16. ^ As provided by the Criminal Justice Act 1953, a life sentence is deemed as 30 years imprisonment. The sentence may be remitted after serving two-thirds of the sentence, i.e. 20 years.
  17. ^ Andrew Novak Global Decline of Mandatory Death Penalty: Constitutional Jurisprudence and Legislative Reform in Africa, Asia and the Caribbean (Ashgate Publishing Ltd, Burlington, England, 2014) pg 81
  18. ^ Act 234 Dangerous Drugs Act, 1952 (Revised 1980), s37
  19. ^ "Malaysian Law Dangerous Drugs Act 1952". The Official 16th Commonwealth Games in Kuala Lumpur Website. Retrieved 30 April 2015.
  20. ^ Pendakwa Raya v Ouseng Sama-Ae [2008] 1 CLJ 337 at paragraph [7]
  21. ^ a b Criminal Procedure Code No.593, s281(b)
  22. ^ Lee Kwan Who v Public Prosecution [2009] 1 LNS 778 at paragraph [16] to [20]
  23. ^ Yusri bin Pialmi v Pendakwa Raya [2010] 6 CLJ 878 FC at paragraph [11]
  24. ^ Bernama, (20 October 2011). "Possible Moratorium on Death Sentences Pending Government’s Final Decision: Nazri" Archived 3 March 2016 at the Wayback Machine, The Malaysian Insider
  25. ^ "Country Reports on Human Rights Practices for 2015". Retrieved 29 May 2019.
  26. ^ Churchill Edward, (30 October 2011), "Abolition of Death Penalty in Malaysia?", The Borneo Post
  27. ^ Thomas Hubert, 10 July 2013 "Malaysian Popular Support for Mandatory Death Penalty Overstated"
  28. ^ Kamarudin, Fazrik (11 October 2018). "Online poll reveals majority of netizens opposed to death penalty abolition". New Straits Times. Retrieved 1 April 2019.
  29. ^ General Assembly report A/HRC/WG.6/4/MYS/Rev.1 at paragraph [89]
  30. ^ General Assembly report A/HRC/WG.6/4/MYS/Rev.1 at paragraph [90]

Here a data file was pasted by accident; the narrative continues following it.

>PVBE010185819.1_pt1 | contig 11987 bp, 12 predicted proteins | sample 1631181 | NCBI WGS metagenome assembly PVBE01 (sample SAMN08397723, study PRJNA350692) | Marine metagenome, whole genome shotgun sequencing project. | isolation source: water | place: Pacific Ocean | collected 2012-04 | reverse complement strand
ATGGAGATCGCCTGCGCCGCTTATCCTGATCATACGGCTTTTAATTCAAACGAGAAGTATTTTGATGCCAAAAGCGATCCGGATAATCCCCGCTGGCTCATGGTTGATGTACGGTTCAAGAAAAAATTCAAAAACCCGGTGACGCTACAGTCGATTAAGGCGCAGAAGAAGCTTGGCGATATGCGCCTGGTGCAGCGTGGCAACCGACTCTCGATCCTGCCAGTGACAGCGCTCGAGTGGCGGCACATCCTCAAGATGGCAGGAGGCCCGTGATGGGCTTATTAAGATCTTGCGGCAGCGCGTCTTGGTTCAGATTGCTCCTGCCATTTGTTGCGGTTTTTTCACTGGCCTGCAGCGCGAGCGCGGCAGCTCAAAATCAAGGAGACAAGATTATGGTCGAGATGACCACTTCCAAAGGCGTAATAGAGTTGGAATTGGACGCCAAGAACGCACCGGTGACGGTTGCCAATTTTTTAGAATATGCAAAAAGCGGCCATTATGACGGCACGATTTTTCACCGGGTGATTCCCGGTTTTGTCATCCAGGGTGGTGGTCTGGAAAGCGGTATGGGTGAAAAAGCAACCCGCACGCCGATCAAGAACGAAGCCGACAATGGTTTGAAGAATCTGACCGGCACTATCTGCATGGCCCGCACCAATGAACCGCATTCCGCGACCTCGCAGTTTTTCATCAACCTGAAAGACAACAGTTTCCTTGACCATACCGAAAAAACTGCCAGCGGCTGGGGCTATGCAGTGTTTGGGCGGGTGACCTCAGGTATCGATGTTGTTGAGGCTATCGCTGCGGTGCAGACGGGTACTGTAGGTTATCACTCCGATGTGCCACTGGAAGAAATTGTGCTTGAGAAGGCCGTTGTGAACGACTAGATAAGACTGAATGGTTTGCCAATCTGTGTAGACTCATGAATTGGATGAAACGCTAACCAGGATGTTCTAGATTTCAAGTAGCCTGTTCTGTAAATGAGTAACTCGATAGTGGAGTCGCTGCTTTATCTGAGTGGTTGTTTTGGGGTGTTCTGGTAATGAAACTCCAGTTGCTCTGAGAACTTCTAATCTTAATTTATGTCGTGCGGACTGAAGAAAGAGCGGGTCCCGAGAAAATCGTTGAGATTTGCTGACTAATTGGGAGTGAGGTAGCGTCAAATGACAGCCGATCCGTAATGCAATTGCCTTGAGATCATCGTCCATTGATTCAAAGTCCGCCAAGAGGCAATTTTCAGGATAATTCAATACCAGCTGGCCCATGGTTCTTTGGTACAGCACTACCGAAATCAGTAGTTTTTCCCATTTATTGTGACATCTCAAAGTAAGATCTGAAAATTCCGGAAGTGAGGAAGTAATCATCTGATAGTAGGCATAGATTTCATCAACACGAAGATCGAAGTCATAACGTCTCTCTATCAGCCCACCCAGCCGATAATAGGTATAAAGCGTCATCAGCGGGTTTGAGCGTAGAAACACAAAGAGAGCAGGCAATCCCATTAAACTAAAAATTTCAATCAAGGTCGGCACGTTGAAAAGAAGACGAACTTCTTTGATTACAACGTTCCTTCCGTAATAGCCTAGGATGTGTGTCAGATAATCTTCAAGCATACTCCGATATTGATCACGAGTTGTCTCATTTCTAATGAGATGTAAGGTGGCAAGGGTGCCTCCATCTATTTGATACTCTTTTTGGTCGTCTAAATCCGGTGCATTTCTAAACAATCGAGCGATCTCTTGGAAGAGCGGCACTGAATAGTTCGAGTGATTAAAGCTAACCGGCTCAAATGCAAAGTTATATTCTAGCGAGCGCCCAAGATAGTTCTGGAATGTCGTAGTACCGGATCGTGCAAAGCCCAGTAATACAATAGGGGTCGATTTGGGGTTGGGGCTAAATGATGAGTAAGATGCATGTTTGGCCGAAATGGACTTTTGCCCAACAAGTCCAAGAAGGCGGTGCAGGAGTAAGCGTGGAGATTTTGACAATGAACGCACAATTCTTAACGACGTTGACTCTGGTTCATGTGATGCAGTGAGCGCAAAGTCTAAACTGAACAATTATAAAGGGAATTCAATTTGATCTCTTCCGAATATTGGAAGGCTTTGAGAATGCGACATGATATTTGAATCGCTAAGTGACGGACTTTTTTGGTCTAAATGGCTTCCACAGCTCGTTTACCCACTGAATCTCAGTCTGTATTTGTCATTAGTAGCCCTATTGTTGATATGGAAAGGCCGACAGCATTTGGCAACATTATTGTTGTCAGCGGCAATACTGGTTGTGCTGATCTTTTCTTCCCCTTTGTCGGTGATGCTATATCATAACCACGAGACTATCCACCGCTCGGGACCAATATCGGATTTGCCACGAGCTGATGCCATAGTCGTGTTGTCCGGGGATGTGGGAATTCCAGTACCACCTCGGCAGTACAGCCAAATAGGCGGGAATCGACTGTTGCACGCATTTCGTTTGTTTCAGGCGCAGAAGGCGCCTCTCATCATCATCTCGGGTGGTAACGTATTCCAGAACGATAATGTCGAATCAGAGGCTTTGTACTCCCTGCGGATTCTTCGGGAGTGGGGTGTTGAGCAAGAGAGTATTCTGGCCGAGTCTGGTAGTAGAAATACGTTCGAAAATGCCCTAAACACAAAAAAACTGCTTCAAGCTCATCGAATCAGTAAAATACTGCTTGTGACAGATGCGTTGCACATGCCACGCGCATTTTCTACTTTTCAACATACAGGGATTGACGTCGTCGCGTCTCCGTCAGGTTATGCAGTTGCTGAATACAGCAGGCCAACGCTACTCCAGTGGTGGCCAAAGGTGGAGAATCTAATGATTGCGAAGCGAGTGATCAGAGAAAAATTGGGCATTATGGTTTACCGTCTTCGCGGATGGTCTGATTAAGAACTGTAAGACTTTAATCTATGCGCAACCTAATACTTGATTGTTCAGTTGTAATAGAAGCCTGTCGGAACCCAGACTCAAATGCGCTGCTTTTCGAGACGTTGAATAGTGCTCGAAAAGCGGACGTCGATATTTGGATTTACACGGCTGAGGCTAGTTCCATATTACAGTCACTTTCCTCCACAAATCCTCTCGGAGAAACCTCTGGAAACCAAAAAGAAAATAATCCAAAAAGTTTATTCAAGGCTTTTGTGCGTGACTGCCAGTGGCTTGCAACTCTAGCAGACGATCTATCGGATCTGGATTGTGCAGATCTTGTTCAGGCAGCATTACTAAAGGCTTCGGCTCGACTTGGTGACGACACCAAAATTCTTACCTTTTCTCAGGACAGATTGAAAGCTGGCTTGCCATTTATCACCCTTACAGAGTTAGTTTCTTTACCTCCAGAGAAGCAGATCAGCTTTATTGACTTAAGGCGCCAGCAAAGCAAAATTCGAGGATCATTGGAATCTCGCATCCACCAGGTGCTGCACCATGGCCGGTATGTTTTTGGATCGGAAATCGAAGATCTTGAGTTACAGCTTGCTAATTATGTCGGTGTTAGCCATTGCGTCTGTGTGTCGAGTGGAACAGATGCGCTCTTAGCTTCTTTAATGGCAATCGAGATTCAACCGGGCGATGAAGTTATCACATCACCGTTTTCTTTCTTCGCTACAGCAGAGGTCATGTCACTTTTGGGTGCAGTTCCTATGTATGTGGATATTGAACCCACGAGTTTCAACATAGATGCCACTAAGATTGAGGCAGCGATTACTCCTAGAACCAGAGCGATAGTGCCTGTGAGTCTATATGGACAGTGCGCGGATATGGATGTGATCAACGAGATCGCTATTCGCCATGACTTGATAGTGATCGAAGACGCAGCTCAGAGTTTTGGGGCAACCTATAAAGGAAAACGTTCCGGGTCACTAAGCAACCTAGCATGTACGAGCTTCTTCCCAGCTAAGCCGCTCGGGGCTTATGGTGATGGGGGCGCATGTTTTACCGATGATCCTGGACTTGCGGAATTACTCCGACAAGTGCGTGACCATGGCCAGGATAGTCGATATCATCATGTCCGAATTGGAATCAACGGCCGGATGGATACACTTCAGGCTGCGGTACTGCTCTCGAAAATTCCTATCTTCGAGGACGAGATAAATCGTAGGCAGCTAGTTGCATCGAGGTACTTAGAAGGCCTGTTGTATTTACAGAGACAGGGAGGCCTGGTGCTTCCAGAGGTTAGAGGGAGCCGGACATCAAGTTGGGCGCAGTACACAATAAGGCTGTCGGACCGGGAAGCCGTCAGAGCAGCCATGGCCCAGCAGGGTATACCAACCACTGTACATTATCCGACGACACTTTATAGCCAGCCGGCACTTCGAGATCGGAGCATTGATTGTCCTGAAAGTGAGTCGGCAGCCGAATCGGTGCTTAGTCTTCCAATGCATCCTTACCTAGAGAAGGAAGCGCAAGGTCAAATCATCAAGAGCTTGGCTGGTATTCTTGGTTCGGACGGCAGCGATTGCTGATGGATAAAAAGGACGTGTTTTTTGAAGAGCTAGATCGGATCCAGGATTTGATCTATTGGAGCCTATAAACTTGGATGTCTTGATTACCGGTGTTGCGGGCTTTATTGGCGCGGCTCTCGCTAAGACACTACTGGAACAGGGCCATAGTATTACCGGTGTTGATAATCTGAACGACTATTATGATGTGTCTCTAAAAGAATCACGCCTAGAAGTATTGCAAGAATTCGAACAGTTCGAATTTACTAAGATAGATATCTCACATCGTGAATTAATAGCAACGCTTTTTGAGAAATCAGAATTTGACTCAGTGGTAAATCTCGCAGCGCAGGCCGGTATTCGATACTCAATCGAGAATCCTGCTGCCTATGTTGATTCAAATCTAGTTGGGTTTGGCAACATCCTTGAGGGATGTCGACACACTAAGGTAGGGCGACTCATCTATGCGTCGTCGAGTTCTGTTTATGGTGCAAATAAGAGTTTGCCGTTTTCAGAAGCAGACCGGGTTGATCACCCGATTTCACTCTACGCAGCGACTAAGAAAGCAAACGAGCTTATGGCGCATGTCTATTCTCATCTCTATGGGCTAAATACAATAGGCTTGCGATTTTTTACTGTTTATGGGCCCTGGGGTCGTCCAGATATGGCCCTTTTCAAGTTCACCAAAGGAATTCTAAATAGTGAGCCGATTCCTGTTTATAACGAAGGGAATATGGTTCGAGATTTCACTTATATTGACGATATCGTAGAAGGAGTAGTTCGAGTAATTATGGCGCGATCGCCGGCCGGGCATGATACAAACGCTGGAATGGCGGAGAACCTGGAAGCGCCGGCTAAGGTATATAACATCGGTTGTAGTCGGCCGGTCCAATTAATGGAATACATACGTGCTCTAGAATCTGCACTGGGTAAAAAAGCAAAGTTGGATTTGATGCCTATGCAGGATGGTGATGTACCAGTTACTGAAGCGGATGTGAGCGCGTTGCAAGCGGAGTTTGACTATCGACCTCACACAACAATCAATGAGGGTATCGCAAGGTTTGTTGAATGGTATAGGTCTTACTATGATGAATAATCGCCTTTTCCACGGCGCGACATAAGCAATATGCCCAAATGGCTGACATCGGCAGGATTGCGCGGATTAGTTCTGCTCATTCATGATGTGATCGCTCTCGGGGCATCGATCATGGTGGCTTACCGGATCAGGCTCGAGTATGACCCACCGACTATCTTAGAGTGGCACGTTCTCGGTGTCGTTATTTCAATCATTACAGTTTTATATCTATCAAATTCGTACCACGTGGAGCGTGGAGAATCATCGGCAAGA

31. ^ SUHAKAM Report 2009 at pg 3, paragraph [17]
  32. ^ Amnesty International Report 2008 at page 4
  33. ^ Amnesty International Report 2008 at page 5
  34. ^ The Coalition of Malaysian NGOs in the UPR Process Report at page 1
  35. ^ Working Group Report A/HRC/11/30* 2009 at pg 6 and 18[permanent dead link]
  36. ^ Working Group Report A/HRC/11/30* 2009 at pg 12[permanent dead link]
  37. ^ Malaysia General Assembly Report A/HRC/WG.6/17/MYS/1 at paragraph [45] – [47][permanent dead link]
  38. ^ a b c "OHCHR | UPR UPR Malaysia Stakeholder information". Retrieved 29 May 2019.
  39. ^ Bernama, (1 November 2012). "Death sentence on duo upheld for murder of businessman" Archived 3 March 2016 at the Wayback Machine, The Malaysian Insider
  40. ^ "Countries". Retrieved 29 May 2019.
  41. ^ Working Group Report A/HRC/25/10 at paragraph 146.106 to 146.111[permanent dead link]
  42. ^ "Briton executed for drug trafficking conviction". UPI. 20 July 1989. Retrieved 30 October 2017.
  43. ^ Jastin Ahmad Tarmizi (24 September 2016). "Canny Ong killer finally executed". The Star. Retrieved 31 March 2018.
  44. ^ Oliver Holmes (25 March 2016). "Malaysia hangs three men for murder in 'secretive' execution". The Guardian. Retrieved 3 April 2018.
  45. ^ James Griffiths (24 May 2018). "Australian grandmother sentenced to death by hanging for drug smuggling". CNN. Retrieved 24 May 2018.
  46. ^ Doherty, Ben (26 November 2019). "Sydney woman Maria Exposto has drug conviction and death sentence overturned in Malaysia". The Guardian.
  47. ^ Lim, Calvina (27 October 2016). "Beautician to hang for drug smuggling". The Star. Retrieved 11 June 2018.
  48. ^ "'Decision on death penalty for Lukman should be reviewed' - Nation | The Star Online". The Star. Retrieved 12 October 2018.